Be that as it may, one of my motives for running this research was to better understand some of the stigma around psychological well-being.

As some Moodnudgers know, I’m working on a tool (an app, specifically) that could be used by individuals in the workplace who’d like to maintain their well-being.

When you do something like this, I think it helps if you can explain what your “product” is designed to beat.

If you’re selling an aspirin, you say it beats headaches.

If you’re selling a mower, you say it beats having long grass.

Right?

Because of the stigma around mental health, however, I really do think people might be wary of engaging with something that appears to be designed to prevent depression.

Maybe it makes more sense to talk about using it to avoid tiredness, fatigue, and burnout in the workplace, therefore?

Something designed, instead, to boost energy?

Thank you. You’ve really given me a lot of food for thought. In return, the very least I can do is leave you with a link to two minutes of pure comedy gold from Fawlty Towers:

Incidentally, just in case this feels a bit culturally insensitive of me, when Fawlty Towers was shown in Germany, not only was the whole series widely enjoyed, this episode – “The Germans” – was one of the most popular.

In other words… self-acceptance

S, the first letter of S.P.I.R.I.T. stands for self-acceptance, which is all about… well, here’s how a constellation of bright people have explained it.

If one of them chimes with you, why not make a note of it and keep it somewhere close to hand?

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“You’re always with yourself, so you might as well enjoy the company.”

Diane von Fürstenberg, the Belgian-American fashion designer best known for her wrap dress

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“You are imperfect, permanently and inevitably flawed. And you are beautiful.”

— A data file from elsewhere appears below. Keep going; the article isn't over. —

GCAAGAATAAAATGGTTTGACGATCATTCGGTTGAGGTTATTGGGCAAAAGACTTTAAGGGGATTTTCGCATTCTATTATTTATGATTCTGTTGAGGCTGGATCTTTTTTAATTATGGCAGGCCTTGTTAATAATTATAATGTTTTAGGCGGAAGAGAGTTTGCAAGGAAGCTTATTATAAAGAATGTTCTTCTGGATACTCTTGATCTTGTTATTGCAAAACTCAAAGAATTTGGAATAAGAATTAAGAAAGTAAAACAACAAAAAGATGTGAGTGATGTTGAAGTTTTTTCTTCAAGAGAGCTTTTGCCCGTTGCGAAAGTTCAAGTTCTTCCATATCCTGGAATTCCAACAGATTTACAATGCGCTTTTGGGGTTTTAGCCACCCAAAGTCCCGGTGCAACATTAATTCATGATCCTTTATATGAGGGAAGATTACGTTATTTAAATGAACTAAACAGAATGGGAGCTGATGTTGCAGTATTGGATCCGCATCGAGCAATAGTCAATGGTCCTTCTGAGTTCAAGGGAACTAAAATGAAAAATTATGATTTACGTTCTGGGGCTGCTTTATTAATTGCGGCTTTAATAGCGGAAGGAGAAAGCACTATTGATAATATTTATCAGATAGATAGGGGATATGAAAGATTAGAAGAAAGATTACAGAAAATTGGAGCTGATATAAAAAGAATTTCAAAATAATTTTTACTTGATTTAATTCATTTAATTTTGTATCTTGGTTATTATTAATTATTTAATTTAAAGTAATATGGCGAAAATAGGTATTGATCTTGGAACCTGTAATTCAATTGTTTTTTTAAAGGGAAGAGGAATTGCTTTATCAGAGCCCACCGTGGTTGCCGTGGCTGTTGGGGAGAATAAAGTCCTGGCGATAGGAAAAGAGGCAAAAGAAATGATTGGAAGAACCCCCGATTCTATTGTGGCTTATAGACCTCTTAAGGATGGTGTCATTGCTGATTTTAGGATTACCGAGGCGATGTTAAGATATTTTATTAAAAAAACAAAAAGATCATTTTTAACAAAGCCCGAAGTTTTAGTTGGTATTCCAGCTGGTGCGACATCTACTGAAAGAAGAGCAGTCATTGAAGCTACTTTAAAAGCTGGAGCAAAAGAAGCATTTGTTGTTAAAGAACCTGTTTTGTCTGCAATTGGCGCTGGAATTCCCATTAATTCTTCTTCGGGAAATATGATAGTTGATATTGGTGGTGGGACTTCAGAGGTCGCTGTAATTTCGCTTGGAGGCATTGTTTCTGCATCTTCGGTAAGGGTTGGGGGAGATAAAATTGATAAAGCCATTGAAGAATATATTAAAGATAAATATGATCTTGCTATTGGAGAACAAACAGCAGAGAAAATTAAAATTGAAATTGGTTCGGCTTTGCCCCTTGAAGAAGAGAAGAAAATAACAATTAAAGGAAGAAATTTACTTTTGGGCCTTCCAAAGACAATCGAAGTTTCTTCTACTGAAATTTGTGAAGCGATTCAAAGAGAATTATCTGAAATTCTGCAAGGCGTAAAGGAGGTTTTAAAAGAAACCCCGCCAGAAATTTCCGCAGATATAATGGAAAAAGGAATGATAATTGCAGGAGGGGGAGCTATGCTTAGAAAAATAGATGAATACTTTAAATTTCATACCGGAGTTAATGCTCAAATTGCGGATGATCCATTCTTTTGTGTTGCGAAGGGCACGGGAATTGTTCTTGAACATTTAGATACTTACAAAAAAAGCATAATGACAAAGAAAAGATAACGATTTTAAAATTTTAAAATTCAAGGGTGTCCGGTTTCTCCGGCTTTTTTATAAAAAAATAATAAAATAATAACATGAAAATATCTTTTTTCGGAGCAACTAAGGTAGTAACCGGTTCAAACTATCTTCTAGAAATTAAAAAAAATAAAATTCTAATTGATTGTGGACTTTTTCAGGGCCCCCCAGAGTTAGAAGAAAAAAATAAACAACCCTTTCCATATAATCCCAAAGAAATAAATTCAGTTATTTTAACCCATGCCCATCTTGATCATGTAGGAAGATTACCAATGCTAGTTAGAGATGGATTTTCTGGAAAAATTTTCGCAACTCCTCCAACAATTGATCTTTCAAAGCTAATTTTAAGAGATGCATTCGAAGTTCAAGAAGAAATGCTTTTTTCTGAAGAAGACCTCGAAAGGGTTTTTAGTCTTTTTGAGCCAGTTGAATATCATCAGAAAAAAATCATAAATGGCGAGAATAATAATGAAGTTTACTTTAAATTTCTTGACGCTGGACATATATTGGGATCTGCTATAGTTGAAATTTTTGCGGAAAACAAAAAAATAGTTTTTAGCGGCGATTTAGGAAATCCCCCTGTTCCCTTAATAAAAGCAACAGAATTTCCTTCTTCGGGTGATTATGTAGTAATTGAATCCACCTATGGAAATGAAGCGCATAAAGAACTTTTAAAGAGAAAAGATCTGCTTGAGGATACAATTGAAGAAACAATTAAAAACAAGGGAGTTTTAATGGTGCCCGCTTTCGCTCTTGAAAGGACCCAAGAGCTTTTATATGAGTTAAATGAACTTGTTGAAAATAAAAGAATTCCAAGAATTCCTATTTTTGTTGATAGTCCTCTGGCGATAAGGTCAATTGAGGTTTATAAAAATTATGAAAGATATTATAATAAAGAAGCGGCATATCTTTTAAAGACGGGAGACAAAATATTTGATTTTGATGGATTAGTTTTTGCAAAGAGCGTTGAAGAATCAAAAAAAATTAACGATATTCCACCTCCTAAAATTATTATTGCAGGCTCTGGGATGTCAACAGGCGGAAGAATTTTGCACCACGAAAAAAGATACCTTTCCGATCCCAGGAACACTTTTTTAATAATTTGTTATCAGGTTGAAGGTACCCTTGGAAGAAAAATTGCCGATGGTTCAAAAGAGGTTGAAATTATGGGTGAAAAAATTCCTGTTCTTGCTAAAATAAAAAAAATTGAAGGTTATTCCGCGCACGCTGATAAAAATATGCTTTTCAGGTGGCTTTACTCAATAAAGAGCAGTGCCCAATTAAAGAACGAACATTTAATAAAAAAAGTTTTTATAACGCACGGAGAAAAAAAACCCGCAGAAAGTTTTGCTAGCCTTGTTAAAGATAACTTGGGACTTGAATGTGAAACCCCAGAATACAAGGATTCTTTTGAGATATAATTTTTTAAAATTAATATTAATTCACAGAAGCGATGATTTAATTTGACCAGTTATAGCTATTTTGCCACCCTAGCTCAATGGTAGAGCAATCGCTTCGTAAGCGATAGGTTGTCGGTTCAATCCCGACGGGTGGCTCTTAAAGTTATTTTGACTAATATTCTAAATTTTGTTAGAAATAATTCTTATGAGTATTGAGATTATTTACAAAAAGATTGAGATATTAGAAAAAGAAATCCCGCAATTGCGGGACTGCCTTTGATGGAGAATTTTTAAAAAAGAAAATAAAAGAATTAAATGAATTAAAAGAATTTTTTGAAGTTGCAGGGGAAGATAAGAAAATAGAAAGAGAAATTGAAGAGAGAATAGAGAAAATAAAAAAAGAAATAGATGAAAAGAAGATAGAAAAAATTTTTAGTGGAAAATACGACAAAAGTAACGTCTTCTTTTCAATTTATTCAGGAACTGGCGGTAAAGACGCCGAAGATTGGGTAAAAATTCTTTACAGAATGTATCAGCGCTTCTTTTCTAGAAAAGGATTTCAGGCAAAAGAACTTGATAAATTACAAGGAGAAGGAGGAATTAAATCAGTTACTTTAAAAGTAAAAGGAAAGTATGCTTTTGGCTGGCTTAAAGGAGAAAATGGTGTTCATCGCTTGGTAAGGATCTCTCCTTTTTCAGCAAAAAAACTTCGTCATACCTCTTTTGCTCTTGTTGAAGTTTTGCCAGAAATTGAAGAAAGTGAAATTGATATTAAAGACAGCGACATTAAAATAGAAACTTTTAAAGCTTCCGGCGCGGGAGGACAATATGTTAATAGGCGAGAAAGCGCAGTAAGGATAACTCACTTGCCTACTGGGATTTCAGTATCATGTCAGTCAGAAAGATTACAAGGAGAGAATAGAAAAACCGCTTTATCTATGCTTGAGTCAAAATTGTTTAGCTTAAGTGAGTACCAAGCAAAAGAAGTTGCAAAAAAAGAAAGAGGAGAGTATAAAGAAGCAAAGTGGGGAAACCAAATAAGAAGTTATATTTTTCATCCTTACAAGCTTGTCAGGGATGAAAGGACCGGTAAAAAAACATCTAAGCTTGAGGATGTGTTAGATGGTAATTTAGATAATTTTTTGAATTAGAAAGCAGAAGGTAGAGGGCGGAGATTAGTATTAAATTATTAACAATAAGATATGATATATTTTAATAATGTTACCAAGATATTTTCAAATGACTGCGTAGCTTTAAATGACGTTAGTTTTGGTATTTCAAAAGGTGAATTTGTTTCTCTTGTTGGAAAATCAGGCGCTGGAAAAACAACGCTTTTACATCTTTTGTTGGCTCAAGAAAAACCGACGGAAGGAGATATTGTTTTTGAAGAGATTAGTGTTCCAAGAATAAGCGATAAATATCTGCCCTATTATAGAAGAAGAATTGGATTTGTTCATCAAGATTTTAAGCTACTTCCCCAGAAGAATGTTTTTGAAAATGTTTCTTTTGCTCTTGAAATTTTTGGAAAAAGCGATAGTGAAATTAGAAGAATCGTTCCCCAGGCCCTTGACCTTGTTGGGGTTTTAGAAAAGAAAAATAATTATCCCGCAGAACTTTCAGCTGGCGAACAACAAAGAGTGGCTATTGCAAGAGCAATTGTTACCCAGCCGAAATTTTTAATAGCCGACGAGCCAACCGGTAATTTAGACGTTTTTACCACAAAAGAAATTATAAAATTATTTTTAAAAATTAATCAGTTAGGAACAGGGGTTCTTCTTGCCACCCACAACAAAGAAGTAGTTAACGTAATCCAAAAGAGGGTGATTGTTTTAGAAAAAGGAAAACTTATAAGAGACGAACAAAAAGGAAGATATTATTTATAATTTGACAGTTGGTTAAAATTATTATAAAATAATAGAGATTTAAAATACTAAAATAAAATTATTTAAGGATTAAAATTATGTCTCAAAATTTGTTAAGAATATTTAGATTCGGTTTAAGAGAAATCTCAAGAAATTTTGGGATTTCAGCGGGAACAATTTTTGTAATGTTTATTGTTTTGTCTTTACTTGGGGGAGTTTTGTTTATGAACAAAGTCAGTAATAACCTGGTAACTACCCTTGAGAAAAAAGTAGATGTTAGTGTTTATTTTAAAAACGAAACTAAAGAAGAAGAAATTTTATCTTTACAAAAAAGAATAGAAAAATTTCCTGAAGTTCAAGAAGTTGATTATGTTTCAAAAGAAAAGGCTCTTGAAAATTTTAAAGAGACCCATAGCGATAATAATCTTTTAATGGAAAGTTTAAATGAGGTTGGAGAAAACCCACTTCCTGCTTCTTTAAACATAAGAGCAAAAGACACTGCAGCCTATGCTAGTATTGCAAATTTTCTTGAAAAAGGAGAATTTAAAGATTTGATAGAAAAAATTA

Amy Bloom, the American writer and psychotherapist

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“Wanting to be someone else is a waste of the person you are.”

Marilyn Monroe, famous for being, well, Marilyn Monroe

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“You can search throughout the entire universe for someone who is more deserving of your love and affection than you are yourself, and that person is not to be found anywhere. You, yourself, as much as anybody in the entire universe, deserve your love and affection.”

Sharon Salzberg, best-selling author and Buddhist meditation teacher

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“You have peace,” the old woman said, “when you make it with yourself.”

Mitch Albom, author of Tuesdays with Morrie and The Five People You Meet in Heaven

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“Accept yourself, love yourself, and keep moving forward.”

Roy T. Bennett, American politician

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“Love yourself first and everything else falls into line. You really have to love yourself to get anything done in this world.”

Lucille Ball, American actress and comedian

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“How you love yourself is how you teach others to love you.”

Rupi Kaur, Indian born Canadian poet, writer, illustrator, and performer

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“Friendship with oneself is all important, because without it one cannot be friends with anyone else in the world.”

Eleanor Roosevelt, longest serving First Lady of the United States, from 1933 to 1945

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“It’s your race, and yours alone. Others may run it with you, but no one can run it for you.”

Snoopy, Beagle, Peanuts